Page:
Posted in Books, Current Events, Environment, Natural Disasters, Posts, Religious Origins, Science, Weather
Tagged Elijah, Nor'easter, science and religion, The Mercy of the Sky, used books, Weather, Weathering the Psalms
I’m not proud of it. In fact, truth be told, I tear up a little bit when I think about it. It happened so long ago, but it was a casual act of violence that made me feel big at the time. It wracks me with guilt even today. I killed a bee. For no reason. It was a summer’s day and I was following after my step-father, who’d just taken us for a haircut. Step-dad always wore a crew-cut and disliked hair on boys and men. I’ve always hated haircuts and when I saw a honey bee on a clover flower after leaving the barber shop shorn I stomped on it. I was maybe twelve. That act of senseless violence has never left me.
I’d been stung, you see. Many times, in fact. One incident was particularly dramatic. My mother had driven my brothers and me out to the woods to play with our dog. We made up a game, the way kids will, where my brothers would throw a stick and I’d race our dog to try to fetch it first. I was actually in the lead this time and stepped on a rotting stump to keep my marginal edge. The stump was home to a colony of yellow-jackets and they swarmed out, just like in the cartoons I used to watch. Before I realized what was happening I fell to the ground with multiple stingers burrowing into my bare legs. Our dog was covered with bees and we weren’t sure he’d even survive. At home Mom had me soak in a hot bath because there was a prayer meeting that night at church that we couldn’t miss. I was allowed to take a pillow to sit on over the plain wooden pew.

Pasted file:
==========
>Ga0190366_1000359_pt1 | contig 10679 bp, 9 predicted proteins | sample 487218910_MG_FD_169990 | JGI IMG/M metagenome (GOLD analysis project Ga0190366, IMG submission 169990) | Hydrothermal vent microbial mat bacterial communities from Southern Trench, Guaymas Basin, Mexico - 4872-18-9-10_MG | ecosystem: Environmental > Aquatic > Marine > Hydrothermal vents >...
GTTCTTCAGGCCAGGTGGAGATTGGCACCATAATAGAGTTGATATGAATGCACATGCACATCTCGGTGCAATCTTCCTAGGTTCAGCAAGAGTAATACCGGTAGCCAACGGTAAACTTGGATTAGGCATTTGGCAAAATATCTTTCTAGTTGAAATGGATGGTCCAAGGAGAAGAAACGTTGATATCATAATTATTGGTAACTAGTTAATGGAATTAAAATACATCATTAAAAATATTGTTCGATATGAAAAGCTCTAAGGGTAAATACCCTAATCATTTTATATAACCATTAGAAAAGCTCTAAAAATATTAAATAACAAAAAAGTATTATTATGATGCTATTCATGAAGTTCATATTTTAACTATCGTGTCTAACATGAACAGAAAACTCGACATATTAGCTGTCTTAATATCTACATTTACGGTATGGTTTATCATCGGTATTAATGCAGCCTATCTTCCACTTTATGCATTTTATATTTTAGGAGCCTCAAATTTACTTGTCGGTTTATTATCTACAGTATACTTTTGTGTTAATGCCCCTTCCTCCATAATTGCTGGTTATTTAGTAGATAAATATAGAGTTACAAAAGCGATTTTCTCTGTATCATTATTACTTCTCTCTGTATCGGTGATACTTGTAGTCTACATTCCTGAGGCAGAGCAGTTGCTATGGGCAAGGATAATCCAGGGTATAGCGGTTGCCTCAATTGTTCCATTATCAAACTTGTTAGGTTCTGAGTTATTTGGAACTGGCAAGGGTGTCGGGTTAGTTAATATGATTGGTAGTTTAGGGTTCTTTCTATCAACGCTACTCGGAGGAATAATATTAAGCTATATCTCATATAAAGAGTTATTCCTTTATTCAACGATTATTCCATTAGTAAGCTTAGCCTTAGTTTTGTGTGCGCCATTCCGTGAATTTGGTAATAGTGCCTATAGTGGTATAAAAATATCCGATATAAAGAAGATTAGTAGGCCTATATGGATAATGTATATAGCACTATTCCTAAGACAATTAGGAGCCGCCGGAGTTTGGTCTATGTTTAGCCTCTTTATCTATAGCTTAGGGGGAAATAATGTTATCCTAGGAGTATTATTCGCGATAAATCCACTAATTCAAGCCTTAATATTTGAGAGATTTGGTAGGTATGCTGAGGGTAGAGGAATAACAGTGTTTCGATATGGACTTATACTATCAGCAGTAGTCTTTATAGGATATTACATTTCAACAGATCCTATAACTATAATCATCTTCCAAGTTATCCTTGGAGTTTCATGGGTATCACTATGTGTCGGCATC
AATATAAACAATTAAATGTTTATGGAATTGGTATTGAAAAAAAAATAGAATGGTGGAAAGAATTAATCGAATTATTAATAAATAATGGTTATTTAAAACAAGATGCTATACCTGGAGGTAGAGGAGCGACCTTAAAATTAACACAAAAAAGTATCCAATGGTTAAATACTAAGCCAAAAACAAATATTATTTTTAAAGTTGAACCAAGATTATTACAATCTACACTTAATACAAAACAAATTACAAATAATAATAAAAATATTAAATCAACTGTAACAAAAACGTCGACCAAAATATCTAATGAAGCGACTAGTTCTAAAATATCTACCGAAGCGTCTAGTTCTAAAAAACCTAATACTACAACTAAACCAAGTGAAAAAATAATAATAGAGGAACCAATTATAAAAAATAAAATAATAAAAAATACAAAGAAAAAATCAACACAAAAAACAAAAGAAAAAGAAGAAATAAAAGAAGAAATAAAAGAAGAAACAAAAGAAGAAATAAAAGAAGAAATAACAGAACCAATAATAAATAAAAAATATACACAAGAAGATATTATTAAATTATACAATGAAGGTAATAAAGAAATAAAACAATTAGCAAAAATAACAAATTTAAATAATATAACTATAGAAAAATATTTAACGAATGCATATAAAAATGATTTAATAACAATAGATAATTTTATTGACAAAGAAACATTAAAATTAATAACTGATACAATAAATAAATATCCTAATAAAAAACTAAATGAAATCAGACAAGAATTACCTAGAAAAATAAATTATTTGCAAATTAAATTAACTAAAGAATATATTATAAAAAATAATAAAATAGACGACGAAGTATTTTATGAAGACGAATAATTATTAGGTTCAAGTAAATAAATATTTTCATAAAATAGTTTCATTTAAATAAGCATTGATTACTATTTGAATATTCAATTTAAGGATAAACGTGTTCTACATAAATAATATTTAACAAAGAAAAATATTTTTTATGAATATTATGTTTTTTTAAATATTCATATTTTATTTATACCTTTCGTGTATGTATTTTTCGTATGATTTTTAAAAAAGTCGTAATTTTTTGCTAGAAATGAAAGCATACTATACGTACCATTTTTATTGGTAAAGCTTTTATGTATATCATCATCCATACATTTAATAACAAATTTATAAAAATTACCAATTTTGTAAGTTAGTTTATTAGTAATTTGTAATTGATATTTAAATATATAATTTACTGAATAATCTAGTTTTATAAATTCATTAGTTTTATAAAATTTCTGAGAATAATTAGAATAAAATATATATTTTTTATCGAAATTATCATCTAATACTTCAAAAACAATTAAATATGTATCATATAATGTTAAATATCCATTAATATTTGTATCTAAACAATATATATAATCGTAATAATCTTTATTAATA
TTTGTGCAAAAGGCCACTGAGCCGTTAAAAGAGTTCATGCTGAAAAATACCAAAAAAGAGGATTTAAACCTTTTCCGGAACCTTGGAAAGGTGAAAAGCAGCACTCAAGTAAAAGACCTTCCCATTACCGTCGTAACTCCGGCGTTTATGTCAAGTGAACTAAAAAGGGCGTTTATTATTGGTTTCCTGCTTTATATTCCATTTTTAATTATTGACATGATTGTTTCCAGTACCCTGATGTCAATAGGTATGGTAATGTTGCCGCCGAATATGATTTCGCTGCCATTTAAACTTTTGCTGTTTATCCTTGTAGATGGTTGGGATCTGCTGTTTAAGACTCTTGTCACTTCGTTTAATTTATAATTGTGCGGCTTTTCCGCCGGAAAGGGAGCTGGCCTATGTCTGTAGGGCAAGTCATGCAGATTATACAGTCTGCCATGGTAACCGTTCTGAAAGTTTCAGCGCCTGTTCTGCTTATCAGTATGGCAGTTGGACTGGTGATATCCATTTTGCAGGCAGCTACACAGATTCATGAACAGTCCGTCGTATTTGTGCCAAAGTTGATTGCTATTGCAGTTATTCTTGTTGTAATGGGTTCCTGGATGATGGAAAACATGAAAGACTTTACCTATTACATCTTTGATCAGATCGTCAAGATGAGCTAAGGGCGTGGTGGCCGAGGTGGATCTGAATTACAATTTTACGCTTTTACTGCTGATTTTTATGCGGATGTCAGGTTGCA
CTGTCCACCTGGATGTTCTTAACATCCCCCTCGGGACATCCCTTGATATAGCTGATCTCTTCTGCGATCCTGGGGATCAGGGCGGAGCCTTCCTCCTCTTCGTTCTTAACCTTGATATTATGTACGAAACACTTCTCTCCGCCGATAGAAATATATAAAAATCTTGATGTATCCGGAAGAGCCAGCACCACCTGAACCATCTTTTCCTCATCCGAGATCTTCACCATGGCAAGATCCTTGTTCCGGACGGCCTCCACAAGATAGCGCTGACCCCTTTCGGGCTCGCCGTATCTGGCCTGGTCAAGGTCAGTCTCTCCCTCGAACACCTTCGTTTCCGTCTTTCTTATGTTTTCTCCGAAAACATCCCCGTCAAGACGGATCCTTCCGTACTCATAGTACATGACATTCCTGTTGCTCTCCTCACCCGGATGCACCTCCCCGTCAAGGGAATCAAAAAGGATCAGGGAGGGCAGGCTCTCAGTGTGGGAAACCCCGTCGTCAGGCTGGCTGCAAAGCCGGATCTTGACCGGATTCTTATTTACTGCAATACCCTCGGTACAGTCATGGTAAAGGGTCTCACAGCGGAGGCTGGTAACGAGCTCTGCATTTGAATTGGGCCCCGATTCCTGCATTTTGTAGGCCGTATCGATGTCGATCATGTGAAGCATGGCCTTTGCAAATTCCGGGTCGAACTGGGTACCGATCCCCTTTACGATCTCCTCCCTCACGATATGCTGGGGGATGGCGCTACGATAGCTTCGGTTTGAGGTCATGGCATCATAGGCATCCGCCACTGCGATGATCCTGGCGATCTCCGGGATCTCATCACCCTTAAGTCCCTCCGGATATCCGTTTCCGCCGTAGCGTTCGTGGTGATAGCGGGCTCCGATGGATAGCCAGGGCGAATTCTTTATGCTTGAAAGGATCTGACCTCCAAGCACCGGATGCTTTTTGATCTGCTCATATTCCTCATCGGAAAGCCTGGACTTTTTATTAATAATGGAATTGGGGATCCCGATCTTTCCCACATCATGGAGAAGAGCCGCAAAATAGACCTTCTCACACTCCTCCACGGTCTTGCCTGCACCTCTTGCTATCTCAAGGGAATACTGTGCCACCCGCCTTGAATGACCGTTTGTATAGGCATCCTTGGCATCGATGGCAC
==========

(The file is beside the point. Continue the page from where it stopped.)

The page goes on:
That incident was in my mind as I stepped on the innocent bee, gathering nectar that summer day. Immediately I regretted what I’d done. Its little body lay twitching in the grass. It had no idea who had killed it or why. My reason for doing so was lame, and long gone. All creatures on this planet are interconnected. We are killing off bees at unprecedented rates. Insect populations the world over are falling at truly alarming speed. We need our bees. We’ve tampered with nature to make it more productive and have ended up with killer bees instead. We’re now warming our globe so they can spread even as we kill off their more docile siblings. That summer sun of memory beats down on me as I consider what I’ve done, and I sincerely repent.
Photo credit: Jon Sullivan, Wikimedia Commons